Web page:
If you can't hold your temper, then a host job is probably not right for you. However, if you're looking for a fun part-time job that offers flexibility and a fast-paced working environment, then hosting might just be up your alley - especially if you're just looking for part-time work. Nearly 75% of all hosts and hostesses work part time.

How much do hosts and hostesses make?

Since hosts and hostesses usually don't get any tips, they get paid more per hour than waiters or waitresses do. On average, hosts and hostesses make $8.42 an hour, but depending on the type of restaurant where you work, you could make upwards of $12 an hour. If you're really lucky, you'll also get a share of the tips waiters and waitresses make - typically between three and five percent - and an employee discount on your meals.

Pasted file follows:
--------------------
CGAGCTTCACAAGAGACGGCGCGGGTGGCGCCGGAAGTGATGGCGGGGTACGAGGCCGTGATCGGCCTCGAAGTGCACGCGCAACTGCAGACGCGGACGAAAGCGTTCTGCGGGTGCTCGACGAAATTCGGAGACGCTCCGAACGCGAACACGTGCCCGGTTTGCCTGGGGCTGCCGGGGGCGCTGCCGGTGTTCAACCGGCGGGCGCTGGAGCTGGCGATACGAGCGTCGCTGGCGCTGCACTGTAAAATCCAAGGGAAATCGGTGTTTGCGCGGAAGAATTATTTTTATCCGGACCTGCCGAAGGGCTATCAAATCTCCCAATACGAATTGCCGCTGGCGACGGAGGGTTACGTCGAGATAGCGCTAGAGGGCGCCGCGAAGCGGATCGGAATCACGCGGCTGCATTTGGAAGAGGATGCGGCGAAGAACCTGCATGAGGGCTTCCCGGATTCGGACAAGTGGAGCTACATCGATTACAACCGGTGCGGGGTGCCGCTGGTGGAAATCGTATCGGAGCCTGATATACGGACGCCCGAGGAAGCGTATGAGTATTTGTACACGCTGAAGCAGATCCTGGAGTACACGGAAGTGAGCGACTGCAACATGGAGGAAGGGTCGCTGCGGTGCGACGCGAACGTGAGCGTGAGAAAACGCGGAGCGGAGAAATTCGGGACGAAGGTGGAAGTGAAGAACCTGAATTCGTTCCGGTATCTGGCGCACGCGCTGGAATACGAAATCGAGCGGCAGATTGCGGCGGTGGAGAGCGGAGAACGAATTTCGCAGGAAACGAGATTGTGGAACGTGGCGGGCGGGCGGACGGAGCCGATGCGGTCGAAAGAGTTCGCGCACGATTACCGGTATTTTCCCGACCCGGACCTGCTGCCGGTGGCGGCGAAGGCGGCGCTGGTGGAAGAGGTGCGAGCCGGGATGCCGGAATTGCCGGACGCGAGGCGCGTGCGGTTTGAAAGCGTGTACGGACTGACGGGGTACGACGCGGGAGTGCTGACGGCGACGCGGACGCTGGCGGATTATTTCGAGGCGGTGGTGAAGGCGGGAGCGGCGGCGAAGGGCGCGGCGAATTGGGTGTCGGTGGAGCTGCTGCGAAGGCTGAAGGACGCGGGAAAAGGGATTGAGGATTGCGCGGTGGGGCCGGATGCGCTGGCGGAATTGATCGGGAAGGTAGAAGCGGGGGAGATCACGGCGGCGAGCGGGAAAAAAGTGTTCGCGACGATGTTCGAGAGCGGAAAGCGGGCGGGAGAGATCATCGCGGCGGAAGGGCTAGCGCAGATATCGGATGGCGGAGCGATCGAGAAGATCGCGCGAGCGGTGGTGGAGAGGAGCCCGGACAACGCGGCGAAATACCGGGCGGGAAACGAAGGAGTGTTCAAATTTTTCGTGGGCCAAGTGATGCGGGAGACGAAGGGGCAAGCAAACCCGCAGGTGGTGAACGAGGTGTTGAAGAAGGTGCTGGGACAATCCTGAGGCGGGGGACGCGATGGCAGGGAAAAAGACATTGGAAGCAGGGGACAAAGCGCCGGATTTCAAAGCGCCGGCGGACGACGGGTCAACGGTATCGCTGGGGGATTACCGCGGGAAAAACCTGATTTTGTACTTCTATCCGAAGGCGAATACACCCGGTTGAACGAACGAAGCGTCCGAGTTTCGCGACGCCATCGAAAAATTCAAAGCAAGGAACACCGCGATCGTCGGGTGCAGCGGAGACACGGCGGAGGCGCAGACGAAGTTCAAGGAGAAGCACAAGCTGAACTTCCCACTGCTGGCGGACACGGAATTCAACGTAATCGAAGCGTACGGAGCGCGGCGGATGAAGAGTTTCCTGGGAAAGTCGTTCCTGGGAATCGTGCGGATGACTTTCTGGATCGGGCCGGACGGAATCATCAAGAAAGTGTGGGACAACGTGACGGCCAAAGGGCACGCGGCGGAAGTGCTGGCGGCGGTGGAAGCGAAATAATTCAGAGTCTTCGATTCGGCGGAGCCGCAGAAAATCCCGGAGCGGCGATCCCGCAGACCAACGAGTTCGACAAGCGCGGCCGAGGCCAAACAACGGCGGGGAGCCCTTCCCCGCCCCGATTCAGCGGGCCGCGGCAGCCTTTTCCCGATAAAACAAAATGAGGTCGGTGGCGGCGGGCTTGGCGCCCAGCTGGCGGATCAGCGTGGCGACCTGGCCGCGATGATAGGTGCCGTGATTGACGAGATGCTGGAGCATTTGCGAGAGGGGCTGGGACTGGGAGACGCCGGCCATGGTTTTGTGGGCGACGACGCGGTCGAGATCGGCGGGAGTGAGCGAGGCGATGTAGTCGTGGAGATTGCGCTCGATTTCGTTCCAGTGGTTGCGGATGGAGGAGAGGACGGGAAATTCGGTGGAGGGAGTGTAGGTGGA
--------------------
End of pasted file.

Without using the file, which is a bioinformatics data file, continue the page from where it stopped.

What are the education requirements?

Most restaurants require that you have at least a high school education, but if you want to end up in a supervisory role, a college degree will certainly help you out.

Career paths for hosts and hostesses

Many hosts and hostesses work their way into manager jobs. They may become lead hostess, a front-of-house manager or even a maitre d'. An ambitious host or hostess who would like to eventually end up as a general or regional manager - or even restaurant owner - should consider getting a degree in hospitality management.

The future of host and hostess jobs

According to the Bureau of Labor Statistics (BLS), the outlook is less than great for hosts and hostesses. This industry is expected to grow more slowly than average over the next decade. So if you're looking to score a good host or hostess job, then you'll need to have a combination of experience, skill and knowledge.

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Counter Attendant Job Description

What is a counter attendant job?On average, counter attendants make around $8.50 per hour. Part of counter attendants' hourly wage is based on tips they receive, and most counter attendants work nights and weekends.